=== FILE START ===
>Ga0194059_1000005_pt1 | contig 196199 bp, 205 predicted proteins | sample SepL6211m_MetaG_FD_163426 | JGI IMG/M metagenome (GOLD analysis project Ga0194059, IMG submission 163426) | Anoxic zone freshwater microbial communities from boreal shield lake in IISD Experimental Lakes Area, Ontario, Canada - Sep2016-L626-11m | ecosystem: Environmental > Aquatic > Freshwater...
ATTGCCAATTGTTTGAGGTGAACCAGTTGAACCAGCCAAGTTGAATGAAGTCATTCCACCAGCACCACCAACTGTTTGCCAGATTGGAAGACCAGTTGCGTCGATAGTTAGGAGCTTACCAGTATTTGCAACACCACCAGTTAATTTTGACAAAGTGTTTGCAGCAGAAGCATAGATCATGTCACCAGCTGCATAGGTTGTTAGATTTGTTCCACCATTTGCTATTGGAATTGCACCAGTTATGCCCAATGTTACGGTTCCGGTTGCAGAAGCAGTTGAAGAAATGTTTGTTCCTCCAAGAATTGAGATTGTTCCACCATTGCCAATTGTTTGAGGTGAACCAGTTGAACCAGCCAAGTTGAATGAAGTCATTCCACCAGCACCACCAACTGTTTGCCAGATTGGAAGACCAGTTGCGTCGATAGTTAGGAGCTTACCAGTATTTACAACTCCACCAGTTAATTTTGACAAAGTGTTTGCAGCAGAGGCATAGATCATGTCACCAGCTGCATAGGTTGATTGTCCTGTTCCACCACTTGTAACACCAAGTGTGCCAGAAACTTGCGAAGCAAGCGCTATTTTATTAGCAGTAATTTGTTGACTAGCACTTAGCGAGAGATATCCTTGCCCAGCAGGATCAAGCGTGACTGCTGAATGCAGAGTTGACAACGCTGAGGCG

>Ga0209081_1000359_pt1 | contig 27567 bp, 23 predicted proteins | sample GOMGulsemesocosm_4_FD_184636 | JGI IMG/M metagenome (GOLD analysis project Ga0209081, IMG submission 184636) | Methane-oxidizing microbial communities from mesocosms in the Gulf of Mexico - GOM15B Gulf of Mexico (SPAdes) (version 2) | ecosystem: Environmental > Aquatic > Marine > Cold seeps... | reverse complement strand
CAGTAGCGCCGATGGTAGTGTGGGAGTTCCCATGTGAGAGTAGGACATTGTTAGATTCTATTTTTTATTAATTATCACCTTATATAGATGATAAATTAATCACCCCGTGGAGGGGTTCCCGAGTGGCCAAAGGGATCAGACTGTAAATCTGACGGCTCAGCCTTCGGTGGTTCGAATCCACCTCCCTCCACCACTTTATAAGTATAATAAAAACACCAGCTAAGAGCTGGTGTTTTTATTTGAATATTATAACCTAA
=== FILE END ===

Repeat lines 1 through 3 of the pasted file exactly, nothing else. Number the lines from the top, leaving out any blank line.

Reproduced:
>Ga0194059_1000005_pt1 | contig 196199 bp, 205 predicted proteins | sample SepL6211m_MetaG_FD_163426 | JGI IMG/M metagenome (GOLD analysis project Ga0194059, IMG submission 163426) | Anoxic zone freshwater microbial communities from boreal shield lake in IISD Experimental Lakes Area, Ontario, Canada - Sep2016-L626-11m | ecosystem: Environmental > Aquatic > Freshwater...
ATTGCCAATTGTTTGAGGTGAACCAGTTGAACCAGCCAAGTTGAATGAAGTCATTCCACCAGCACCACCAACTGTTTGCCAGATTGGAAGACCAGTTGCGTCGATAGTTAGGAGCTTACCAGTATTTGCAACACCACCAGTTAATTTTGACAAAGTGTTTGCAGCAGAAGCATAGATCATGTCACCAGCTGCATAGGTTGTTAGATTTGTTCCACCATTTGCTATTGGAATTGCACCAGTTATGCCCAATGTTACGGTTCCGGTTGCAGAAGCAGTTGAAGAAATGTTTGTTCCTCCAAGAATTGAGATTGTTCCACCATTGCCAATTGTTTGAGGTGAACCAGTTGAACCAGCCAAGTTGAATGAAGTCATTCCACCAGCACCACCAACTGTTTGCCAGATTGGAAGACCAGTTGCGTCGATAGTTAGGAGCTTACCAGTATTTACAACTCCACCAGTTAATTTTGACAAAGTGTTTGCAGCAGAGGCATAGATCATGTCACCAGCTGCATAGGTTGATTGTCCTGTTCCACCACTTGTAACACCAAGTGTGCCAGAAACTTGCGAAGCAAGCGCTATTTTATTAGCAGTAATTTGTTGACTAGCACTTAGCGAGAGATATCCTTGCCCAGCAGGATCAAGCGTGACTGCTGAATGCAGAGTTGACAACGCTGAGGCG

>Ga0209081_1000359_pt1 | contig 27567 bp, 23 predicted proteins | sample GOMGulsemesocosm_4_FD_184636 | JGI IMG/M metagenome (GOLD analysis project Ga0209081, IMG submission 184636) | Methane-oxidizing microbial communities from mesocosms in the Gulf of Mexico - GOM15B Gulf of Mexico (SPAdes) (version 2) | ecosystem: Environmental > Aquatic > Marine > Cold seeps... | reverse complement strand